Tax Deduction Consulting: Home Equity Deductions Helena MT
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Stanford University M.A.
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Tax Deduction Consulting: Home Equity Deductions
Home Equity Loan Tax Deductions
Home equity loan tax deductions, like all deductions having to do with mortgage interest are subject to some rather complex and frequently changing IRS regulations.
In order to understand home equity loan tax deductions, it is necessary to be familiar with some basic IRS terminology concerning the ability to claim mortgage interest as an itemized deduction. The key date seems to be October 13, 1987. Mortgage loans for qualified homes that were taken out before this date are said to be "grandfathered" loans. Another term with which you must be familiar is "qualified" home. This usually refers to any home that is used as a primary or secondary residence. Homes that are purchased for investment and not used as a personal residence are treated differently.
Another IRS term is Fair Market Value, or FMV. This is an important figure for tax purposes for several reasons. The FMV is calculated in the same manner, substantially, as the assessment process for the securing of a mortgage. In other words, the selling price of similar homes in the same general area is used to establish the FMV of a home. Why this is important when you consider a home equity loan tax deduction is that the interest is deductible only on the portion of the loan that does push the total of your other mortgages or grandfathered mortgage over the FMV.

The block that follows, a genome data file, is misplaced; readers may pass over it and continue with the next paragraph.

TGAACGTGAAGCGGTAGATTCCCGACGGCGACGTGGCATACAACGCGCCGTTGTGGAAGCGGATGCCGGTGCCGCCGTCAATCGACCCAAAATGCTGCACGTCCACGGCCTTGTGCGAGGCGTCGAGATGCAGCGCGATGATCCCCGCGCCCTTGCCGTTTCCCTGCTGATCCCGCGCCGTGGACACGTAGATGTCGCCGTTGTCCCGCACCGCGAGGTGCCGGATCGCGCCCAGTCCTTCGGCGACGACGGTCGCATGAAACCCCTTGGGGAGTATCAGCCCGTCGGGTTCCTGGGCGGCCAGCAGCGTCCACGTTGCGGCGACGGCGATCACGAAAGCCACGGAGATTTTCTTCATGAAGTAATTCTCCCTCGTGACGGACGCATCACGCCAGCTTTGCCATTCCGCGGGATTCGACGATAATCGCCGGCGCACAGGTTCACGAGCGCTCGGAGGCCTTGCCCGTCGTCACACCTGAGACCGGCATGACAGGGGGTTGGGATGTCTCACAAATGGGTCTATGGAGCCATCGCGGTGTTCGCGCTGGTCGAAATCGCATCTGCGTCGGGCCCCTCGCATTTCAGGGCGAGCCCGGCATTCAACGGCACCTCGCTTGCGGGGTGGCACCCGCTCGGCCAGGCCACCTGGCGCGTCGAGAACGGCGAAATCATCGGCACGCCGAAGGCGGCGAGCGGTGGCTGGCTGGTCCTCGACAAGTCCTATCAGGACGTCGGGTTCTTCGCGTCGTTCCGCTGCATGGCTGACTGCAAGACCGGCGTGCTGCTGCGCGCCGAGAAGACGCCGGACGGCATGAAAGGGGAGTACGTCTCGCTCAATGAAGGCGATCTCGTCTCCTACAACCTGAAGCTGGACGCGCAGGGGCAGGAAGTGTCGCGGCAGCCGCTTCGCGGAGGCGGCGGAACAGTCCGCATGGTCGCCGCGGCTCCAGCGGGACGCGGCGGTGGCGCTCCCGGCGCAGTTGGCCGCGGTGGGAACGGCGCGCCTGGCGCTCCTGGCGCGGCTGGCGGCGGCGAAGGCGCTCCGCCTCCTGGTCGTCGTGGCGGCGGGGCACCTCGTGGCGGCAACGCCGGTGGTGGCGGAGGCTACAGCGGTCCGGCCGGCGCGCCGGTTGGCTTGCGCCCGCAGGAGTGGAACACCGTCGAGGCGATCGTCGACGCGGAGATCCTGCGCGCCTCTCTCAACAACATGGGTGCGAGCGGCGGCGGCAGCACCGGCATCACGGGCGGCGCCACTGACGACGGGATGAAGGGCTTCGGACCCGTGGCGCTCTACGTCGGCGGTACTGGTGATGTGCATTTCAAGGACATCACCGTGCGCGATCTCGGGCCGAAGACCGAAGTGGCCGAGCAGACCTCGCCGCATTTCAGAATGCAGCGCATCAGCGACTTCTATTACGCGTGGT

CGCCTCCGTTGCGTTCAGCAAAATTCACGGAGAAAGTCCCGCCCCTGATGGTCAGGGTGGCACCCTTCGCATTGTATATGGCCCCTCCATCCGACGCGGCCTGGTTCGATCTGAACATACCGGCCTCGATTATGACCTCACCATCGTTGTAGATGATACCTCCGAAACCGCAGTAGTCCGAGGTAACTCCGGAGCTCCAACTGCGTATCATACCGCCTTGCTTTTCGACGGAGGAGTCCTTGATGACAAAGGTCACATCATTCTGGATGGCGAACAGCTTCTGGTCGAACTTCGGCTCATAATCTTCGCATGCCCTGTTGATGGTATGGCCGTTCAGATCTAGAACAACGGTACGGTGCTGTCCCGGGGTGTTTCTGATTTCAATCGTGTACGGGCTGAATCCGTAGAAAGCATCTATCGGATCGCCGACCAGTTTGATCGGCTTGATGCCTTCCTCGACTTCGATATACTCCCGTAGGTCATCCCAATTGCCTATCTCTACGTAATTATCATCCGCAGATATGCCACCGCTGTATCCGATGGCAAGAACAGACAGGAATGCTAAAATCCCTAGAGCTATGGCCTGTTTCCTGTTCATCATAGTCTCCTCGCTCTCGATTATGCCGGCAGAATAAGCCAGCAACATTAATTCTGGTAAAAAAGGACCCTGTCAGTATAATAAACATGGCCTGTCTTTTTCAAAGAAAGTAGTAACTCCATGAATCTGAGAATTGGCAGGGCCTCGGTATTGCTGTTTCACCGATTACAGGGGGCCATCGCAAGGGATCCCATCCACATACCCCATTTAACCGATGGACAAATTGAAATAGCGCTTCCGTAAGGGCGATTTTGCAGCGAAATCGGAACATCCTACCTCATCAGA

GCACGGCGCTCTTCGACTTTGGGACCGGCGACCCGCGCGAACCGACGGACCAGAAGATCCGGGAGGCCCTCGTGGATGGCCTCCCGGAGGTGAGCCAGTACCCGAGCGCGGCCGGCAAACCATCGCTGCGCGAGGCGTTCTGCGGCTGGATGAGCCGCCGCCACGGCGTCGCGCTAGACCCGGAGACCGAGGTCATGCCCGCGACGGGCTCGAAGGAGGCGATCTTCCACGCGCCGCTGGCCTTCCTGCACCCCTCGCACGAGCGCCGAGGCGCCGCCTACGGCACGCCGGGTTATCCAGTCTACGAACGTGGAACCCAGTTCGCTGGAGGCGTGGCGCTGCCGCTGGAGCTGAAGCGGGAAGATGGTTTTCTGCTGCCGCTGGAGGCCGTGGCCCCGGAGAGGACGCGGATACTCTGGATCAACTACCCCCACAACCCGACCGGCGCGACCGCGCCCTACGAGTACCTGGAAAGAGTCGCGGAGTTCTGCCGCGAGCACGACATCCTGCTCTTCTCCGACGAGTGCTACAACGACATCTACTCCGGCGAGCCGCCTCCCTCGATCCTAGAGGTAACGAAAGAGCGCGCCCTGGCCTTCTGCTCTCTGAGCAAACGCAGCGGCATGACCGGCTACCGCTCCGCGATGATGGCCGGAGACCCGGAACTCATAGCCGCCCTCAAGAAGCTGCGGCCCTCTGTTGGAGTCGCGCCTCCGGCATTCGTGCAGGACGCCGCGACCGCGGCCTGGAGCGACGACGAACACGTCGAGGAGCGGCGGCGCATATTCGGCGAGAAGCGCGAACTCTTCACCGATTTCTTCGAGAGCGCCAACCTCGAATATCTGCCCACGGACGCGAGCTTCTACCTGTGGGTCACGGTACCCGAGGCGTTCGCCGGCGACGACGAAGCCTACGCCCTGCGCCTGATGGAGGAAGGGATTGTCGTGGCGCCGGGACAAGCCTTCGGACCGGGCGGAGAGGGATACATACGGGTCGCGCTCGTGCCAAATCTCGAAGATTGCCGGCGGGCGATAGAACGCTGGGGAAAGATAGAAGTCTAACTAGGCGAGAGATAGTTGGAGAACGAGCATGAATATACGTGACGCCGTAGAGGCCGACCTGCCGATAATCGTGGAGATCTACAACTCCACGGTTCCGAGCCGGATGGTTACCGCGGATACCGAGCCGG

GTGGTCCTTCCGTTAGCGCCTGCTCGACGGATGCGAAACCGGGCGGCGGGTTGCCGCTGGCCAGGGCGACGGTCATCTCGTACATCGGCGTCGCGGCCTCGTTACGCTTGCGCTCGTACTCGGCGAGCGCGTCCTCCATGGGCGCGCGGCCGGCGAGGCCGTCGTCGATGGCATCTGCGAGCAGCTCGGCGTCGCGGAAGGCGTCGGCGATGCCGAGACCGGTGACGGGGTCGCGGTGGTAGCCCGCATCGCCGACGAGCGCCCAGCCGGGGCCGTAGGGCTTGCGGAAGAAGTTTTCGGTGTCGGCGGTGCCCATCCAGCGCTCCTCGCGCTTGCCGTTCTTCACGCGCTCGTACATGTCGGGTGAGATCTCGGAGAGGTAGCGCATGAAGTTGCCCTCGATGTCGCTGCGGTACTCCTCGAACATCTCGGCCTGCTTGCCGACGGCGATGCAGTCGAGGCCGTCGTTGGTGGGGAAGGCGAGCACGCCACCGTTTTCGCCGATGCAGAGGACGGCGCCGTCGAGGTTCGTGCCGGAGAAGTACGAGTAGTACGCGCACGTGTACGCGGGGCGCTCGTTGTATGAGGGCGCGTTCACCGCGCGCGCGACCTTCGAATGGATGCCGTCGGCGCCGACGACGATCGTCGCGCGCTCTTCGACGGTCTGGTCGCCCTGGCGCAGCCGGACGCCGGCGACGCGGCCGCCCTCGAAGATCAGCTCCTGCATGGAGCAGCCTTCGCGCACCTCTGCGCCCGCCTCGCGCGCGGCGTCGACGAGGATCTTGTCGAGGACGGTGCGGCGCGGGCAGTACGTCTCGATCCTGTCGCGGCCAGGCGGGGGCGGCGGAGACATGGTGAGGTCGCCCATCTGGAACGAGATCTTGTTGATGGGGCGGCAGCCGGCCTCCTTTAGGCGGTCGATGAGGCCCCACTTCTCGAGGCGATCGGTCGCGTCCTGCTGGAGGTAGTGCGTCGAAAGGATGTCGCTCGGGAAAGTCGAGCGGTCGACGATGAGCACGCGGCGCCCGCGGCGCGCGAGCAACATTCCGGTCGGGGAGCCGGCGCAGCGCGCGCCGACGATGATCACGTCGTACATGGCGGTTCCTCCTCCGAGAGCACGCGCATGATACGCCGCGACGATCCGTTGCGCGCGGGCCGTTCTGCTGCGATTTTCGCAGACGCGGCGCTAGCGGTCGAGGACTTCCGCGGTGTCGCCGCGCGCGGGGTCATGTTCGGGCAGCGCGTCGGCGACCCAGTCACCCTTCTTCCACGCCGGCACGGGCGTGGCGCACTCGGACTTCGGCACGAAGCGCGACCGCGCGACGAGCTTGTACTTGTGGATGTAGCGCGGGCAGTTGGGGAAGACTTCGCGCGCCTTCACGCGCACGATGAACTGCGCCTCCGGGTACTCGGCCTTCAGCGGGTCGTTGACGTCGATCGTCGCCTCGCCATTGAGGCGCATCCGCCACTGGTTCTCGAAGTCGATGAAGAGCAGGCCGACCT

The interest on a home equity loan of up to $100,000 is deductible regardless of the how you use the proceeds of the loan. This means that you can take out a $100,000 home equity loan and use the money to pay off debts with much higher interest rates that do not allow you to deduct the interest. From a financial point of view, it would make sense to take out a home equity loan and use the money to pay cash for a new automobile. Since the interest on an automobile loan is not deductible, you would get the extra savings.
However, the catch is that you must actually have the equity in your home. If you have a home...